How the English language was developed. History of English in 10 minutes:)
Sunday, November 27, 2011
This week I re-wrote my draft and submitted the final report, where outlined the main outcomes of our projects. Moreover, we discussed different learning styles and how technology can address them. The main conclusion was that technology affects not only learners but also teachers, shapes the strategies used in classroom and outside it.
Sunday, November 20, 2011
I called this reflection "webinar" as my strongest impression of this week is Webinar with Jeff. It's the first time I've taken part in such kind of activity and was amazed what technology can do. People from all over the world were together in one "space", could see and hear each other and communicate as well!!
This week I also submitted the draft of my report, which was quite easy to create. I used my previous posts and reflections on this matter, brushed them up and sent to my partner. Let's see what she says about it:)
As an online activity, I created the nicenet class. Since our course started, I have been interested how it works from inside, what kind of activities can be created, how they are created and by whom, etc. And I had my chance to sneak in and so I did. The management system is easy to use, understandable and doesn't require you to be an IT guru, which makes it very attractive to me. I'm sure I'll use it in my future classes.
Something to think about: Right to Understand by Sandra Fisher.
Saturday, November 12, 2011
This week we created the plan for one-computer classroom and discussed learner autonomy with regards to students and teachers. Everybody agrees that autonomy should be developed and mastered in a person, however, it requires time, motivation and excellent guidelines. Funnily enough (I didn't know we would be examining the idea of autonomy when planning the activities), my change was all about autonomy:))
As you may remember my students submitted the entries to the diary last week. This week my class did the peer review of their works in groups of 3-4 and submitted their final versions of diary entries. Students assessed each other works using the rating scale and posted comments taking into account 5 divisions: contents, spelling, grammar, vocabulary, and organisation. This sub-task was due on Wednesday (Robert, I used your methods:), and the second sub-task was due on Saturday - students were supposed to read the comments they were given, take them into account or not, edit their works and submit the final version of their diary entry. I will be marking the works the whole day tomorrow.
What I like about this week's change that the students' creations are public and every one can see what others have written, what comments and grades other people are given. I created the online questionnaire to my students to leave their feedback about the project. Most of them say that this "public" trait make them more responsible, organised and forces to pay attention to spelling and vocabulary use. Many admitted having looked up words more often than they would normally do. The disadvantage of peer review is that some students didn't take it seriously or didn't want to offend their friends and would write something like "everything is good". To conclude, I should say that it was a real change for my class which, hopefully, helped them look at learning process from a different prospective.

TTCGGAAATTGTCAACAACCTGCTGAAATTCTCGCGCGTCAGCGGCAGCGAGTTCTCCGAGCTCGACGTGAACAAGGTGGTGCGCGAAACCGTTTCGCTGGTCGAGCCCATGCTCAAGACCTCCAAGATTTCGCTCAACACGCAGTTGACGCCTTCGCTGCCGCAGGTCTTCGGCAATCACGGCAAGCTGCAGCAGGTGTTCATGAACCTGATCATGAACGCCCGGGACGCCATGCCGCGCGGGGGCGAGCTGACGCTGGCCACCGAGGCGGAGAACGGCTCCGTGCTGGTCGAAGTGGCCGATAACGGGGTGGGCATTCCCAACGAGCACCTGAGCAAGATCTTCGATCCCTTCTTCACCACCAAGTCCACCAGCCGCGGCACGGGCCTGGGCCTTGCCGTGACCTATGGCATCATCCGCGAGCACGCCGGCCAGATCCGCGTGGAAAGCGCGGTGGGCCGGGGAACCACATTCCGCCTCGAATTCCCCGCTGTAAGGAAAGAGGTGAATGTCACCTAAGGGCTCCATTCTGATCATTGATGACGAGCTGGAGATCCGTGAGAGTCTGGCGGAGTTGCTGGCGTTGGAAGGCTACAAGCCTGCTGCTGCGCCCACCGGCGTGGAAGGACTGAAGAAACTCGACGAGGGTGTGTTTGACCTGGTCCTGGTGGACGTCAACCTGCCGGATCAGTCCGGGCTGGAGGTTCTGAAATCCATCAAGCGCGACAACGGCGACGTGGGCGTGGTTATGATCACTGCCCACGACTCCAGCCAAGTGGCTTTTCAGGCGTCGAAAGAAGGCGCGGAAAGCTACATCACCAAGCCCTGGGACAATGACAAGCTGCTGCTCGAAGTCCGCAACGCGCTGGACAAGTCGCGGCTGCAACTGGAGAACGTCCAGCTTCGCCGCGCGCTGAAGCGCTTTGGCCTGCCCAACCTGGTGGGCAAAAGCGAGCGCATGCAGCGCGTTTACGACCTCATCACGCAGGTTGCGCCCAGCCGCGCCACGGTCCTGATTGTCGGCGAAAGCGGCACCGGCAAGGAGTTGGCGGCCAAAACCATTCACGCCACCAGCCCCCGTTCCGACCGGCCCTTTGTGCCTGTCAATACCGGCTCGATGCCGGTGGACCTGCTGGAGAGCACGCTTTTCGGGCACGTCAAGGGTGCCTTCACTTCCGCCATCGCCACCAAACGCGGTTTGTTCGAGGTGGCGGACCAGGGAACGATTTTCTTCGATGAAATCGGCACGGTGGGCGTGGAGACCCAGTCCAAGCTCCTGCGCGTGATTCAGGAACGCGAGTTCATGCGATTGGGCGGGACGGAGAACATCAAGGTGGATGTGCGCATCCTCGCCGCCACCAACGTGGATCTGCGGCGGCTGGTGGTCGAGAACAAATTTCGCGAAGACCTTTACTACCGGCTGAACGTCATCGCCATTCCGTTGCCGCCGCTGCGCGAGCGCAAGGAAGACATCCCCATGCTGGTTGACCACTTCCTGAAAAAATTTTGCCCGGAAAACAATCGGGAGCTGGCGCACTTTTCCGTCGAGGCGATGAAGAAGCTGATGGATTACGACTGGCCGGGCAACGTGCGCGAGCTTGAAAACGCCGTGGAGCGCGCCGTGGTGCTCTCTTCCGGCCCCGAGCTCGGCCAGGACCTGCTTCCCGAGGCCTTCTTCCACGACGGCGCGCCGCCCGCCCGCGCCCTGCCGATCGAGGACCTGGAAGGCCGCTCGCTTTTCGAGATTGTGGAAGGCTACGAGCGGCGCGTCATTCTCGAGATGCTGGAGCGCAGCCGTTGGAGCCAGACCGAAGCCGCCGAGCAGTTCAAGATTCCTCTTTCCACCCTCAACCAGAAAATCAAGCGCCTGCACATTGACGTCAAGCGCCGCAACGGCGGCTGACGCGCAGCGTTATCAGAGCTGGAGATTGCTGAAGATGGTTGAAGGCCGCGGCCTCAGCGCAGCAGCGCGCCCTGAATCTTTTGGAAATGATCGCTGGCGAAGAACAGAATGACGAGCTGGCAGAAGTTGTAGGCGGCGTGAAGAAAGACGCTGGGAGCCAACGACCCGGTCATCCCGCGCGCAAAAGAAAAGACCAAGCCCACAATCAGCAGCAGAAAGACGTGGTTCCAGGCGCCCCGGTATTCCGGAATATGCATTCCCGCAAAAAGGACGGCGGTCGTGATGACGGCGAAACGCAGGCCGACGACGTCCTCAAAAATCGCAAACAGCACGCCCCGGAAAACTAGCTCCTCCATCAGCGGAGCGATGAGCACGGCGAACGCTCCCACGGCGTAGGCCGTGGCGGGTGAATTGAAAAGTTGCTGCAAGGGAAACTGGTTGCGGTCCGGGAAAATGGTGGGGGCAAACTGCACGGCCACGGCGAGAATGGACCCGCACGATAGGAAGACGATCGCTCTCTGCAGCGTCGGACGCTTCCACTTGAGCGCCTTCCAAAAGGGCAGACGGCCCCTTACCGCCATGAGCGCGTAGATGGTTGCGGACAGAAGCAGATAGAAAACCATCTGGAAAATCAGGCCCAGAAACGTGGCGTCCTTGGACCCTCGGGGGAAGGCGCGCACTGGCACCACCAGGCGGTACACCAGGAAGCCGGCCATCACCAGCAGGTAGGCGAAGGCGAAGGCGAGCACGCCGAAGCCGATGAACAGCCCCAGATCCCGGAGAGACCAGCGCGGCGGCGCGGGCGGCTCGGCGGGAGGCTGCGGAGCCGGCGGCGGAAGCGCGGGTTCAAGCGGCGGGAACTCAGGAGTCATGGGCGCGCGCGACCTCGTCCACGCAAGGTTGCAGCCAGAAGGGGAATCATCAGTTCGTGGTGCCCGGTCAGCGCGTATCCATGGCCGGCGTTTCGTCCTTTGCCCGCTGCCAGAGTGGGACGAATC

Friday, November 4, 2011
The major task for this week was to start implementing "a change" in the classroom - using a new technology.
I should admit that I began preparing for this "change" 2 weeks ago by talking to my class about new ideas and trends in second language teaching, CALL in particular. All of my students became very excited and I had to answer a hundred of questions: what, where, when, how and how soon. Moreover, at that time, I asked my students to make sure they were able to get online at least 1-2 times the following week and 2-3 times the week after.
A few days later, after our online discussion, I knew exactly what I was going to do and talked to my students again, explained the aims of our 2-week adventure, tasks and strategies how to complete them. The "change" I've planned consists of 2 parts and Part 1 took place this week.
Before I start describing the project, I should mention the background information: the class has been reading and discussing the play "Night of January, 16" by A.Rand since the term started. (The main character Karen Andre is on trial, suspected of killing her lover, a world-know tycoon Bjorn Faulkner. This video will give you more idea what this story is about Trailer 1 or Trailer 2.) Ayn Rand gives two endings of the story and lets the audience choose what happens to her characters. Moreover, as you may remember I wanted to use prezi or squidoo. However, after the careful consideration and Robert's advice, I chose wiki as the most suitable for my students educational needs and internet possibilities.
Thus, the Part 1 Task was the following:
1) Read the final chapter of your book "Night of January, 16" by A.Rand.
2) Complete the quiz which checks how well you know the story.
3) Vote for the ending of the story online.
4) Think what happens to the main character Karen Andre after the trial, choose the date in the future after January, 16 (the following week, 1 year, 5 years, 10 years) and write 200-250-word diary entry. Submit your work to the wiki "Karen Andre's Diary".
The outcomes by the end of the week: the quiz and voting task are completed by all the students. 60% of the students have submitted their diary entries, the others, as all average pupils do, will complete that at the last minute:) Let's see what happens by the deadline, Sunday, 23.55.
And, as usual, there is some food for thought: British Council: Voices for diversity and equal opportunities in ELT (IATEFL Cardiff Online, 2009). The video is an hour long, watch at least the first 3 minutes and minutes 21.00-24.00.